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As it stands, an Amiga equipped with a Vampire and Shapeshifter is about the fastest 68k Macintosh you can get. It's faaasst. Knezzen has such a setup. I'll send him a link and ask him to post his experience Smile

cbone's picture
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I figured as much, that sounds like a real sweet Mac for sure! Wink and as many might remember, Mac OS was so fresh and new back in the 68k days, with a slew of apps, Photoshop 4, PageMaker, Superpaint, Freehand, Word 5 and FileMaker, not even counting the sweet shareware, extensions and games galore! I remember how folks would be wowed by all they could do back then. The av and audio voice command features built for the 68k av models were amazing, as were the av peripherals Apple designed for them, all part of System 7, the sky truly was the limit!

I'm sure the av display and ergo adb keyboards should be adaptable to the Vampire, oh man, just to think such possibilities exist, woohoo! Laughing out loud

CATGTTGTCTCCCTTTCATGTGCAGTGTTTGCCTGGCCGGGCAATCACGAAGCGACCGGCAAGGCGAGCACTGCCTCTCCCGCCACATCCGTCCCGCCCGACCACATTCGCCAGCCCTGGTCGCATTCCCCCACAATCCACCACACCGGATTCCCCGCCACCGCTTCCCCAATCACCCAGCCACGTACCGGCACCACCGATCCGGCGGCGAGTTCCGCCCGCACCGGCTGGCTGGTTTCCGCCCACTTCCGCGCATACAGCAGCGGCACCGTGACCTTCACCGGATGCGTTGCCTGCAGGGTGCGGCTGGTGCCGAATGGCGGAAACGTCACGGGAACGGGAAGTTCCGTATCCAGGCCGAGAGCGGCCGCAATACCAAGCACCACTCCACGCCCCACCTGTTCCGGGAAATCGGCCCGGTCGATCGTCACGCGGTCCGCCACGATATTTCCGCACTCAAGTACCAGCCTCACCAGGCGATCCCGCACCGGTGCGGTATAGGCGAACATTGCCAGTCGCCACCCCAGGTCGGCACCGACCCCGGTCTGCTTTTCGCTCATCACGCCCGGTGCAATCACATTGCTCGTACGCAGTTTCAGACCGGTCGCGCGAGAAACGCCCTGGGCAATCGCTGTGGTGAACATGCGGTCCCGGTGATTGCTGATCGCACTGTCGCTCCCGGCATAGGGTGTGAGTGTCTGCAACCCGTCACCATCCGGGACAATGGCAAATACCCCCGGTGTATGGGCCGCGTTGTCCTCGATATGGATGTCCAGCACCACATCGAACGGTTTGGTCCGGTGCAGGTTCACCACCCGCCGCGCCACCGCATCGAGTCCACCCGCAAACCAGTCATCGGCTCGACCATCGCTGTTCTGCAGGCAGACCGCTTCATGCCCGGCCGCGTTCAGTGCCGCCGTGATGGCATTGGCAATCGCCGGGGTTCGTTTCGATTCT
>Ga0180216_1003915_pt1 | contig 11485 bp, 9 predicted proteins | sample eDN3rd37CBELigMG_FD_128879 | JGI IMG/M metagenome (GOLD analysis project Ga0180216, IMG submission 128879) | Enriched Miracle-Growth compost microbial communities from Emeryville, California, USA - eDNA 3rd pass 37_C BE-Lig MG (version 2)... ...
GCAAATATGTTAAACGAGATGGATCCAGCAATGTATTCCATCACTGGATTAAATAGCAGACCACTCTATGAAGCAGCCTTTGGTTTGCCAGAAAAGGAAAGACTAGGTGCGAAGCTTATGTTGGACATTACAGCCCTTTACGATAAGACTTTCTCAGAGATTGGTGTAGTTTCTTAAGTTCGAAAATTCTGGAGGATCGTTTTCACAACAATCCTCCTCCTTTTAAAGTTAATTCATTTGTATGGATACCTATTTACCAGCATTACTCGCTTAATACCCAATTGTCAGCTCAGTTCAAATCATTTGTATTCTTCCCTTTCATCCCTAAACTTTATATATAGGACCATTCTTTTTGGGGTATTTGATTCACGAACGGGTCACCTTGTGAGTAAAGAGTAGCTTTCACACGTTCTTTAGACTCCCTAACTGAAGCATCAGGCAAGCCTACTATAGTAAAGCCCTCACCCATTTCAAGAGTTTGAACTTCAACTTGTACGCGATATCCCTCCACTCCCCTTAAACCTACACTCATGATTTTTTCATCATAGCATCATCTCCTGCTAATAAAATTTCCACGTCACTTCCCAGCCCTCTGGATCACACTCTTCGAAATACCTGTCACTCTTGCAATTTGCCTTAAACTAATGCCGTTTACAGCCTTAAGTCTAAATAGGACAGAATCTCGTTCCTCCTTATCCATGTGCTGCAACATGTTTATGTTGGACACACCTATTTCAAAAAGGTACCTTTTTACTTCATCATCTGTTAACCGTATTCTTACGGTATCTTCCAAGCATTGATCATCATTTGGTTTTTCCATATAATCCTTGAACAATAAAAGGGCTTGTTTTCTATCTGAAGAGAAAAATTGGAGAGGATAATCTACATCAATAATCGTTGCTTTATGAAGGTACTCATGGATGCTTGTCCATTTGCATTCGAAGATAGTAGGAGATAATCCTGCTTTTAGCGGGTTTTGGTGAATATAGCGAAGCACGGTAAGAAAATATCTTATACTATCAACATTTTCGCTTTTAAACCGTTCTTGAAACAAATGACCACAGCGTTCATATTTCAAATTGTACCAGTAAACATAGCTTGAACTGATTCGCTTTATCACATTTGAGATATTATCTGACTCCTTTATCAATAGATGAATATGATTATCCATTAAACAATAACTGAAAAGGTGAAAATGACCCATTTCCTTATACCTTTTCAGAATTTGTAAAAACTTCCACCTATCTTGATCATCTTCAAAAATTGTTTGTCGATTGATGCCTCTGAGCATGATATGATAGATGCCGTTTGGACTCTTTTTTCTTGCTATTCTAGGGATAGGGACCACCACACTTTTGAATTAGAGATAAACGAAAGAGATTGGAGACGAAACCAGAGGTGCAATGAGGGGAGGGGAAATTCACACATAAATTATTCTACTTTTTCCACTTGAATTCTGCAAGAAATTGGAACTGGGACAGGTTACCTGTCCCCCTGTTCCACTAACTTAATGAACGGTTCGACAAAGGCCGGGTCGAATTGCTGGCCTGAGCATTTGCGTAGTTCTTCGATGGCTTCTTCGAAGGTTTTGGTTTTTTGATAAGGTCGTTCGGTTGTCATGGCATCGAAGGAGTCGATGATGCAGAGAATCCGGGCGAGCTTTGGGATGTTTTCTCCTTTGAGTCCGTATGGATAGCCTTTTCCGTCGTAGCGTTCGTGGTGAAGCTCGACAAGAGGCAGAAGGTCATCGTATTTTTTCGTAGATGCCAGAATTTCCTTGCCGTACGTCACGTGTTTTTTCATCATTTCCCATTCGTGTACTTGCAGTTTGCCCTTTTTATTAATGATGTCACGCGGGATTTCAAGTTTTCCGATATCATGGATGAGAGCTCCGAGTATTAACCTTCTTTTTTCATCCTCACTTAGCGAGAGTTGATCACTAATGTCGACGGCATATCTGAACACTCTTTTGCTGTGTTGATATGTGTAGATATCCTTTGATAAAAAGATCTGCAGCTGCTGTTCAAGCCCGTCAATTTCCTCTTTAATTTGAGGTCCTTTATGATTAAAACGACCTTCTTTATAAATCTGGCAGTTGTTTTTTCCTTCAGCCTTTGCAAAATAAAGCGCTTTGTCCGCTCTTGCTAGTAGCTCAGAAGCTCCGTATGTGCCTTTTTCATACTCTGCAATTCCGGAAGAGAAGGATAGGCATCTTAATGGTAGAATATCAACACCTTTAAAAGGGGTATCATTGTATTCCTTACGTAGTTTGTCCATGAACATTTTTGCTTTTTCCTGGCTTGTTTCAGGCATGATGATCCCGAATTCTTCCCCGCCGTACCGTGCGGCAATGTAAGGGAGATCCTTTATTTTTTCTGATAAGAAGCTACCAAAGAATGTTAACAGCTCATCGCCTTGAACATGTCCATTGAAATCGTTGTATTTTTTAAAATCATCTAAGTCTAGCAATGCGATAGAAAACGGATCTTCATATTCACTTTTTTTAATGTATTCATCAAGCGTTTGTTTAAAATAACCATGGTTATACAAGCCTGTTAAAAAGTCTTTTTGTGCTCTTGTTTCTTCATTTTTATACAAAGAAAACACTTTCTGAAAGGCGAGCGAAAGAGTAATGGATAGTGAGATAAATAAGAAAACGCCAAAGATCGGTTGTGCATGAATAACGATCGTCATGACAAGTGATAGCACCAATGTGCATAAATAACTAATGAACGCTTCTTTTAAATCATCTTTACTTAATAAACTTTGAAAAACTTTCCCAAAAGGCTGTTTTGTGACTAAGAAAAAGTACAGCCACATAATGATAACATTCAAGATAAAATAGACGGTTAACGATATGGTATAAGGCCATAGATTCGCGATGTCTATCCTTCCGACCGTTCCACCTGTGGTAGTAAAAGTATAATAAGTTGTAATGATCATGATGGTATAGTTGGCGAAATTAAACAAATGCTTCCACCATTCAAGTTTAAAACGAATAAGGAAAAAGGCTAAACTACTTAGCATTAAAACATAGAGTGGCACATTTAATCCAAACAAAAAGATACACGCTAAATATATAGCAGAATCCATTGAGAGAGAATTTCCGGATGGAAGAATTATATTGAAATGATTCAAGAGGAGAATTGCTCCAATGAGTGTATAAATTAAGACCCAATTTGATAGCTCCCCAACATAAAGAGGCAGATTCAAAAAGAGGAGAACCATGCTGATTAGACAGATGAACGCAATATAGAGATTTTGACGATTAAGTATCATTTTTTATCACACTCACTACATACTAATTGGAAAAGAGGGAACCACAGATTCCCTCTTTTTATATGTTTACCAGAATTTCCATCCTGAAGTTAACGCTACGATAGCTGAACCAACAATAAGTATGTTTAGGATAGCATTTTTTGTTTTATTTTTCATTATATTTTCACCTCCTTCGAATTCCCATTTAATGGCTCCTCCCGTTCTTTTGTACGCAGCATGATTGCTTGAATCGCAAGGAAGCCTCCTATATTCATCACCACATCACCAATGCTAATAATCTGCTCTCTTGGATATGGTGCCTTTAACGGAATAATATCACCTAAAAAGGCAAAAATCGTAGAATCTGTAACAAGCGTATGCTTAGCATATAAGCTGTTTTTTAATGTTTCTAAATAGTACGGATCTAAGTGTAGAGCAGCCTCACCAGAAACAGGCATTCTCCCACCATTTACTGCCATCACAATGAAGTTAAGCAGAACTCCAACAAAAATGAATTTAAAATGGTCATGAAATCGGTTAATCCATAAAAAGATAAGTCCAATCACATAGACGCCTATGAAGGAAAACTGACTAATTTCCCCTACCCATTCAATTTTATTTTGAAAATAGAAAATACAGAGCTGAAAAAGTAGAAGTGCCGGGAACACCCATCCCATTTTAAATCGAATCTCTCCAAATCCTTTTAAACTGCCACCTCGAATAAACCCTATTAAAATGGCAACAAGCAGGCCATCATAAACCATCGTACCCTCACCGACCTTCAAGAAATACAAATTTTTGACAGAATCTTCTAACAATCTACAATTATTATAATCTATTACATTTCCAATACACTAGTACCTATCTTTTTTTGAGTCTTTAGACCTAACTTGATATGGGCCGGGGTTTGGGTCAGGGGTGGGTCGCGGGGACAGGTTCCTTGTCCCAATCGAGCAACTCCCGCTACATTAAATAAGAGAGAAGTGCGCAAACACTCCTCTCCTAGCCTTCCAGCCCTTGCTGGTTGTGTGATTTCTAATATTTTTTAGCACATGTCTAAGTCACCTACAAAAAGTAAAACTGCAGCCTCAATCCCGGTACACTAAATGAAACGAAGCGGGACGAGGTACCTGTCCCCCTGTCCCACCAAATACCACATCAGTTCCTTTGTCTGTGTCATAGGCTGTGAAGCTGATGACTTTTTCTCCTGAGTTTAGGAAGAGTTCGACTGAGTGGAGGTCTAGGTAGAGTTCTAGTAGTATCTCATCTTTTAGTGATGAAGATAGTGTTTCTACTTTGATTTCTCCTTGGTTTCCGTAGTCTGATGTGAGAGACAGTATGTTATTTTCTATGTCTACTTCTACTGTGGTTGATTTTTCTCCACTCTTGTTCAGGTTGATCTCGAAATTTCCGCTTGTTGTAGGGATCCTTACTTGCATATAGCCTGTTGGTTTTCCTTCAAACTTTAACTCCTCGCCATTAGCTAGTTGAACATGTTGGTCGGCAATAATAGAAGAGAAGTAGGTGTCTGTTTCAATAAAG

Knez's picture
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The Amiga 600 with Vampire II sure is borderline insanity in terms of speed. And it's amazing to use your 68k "Mac" in 720p resolution as well, in millions of colors. By far the best 68k Mac experience I've had (at least in terms of raw power) for a long time. The only other machine that comes close is my SE/30 with a DiiMo in it (50mhz 68030), but that's for other reasons Wink.

Should post some benchmarks of it perhaps.

cbone's picture
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Some benchmarks would definitely be awesome! My Chromebook's Basilisk II can display its desktop in 1080p, millions of colors, but the actual emulators speed's just nonexistent for anything serious, at least on my 'book's RK3288 chip. Word 5's peppy on it as well as anything simple, but I'd love to be able to run some heavy stuff, like QuickTime video editing and playback or some real 68k Photoshop work)The quickest and favorite 68k was my Performa 630 with an av display, special mike and ergo keyboard, although the keyboard was rather clunky to use in the real world compared to other Apple adb keyboards.

By the way, how's QuickTime 4 on your pimped out Amiga 68k Mac? I'm sure it runs circles around anything we've tried! I'm thinking Cinepak video playback would be gorgeous on it, and drive space shouldn't be an issue on it either!

An app from the Garden to definitely try out on your AmigaMac is ImageViewer, specifically the 68k 5.32 version Smile it can create a catalog of videos, think of a very rustic VLC for Mac, or even the 'real', older version of KMPlayer.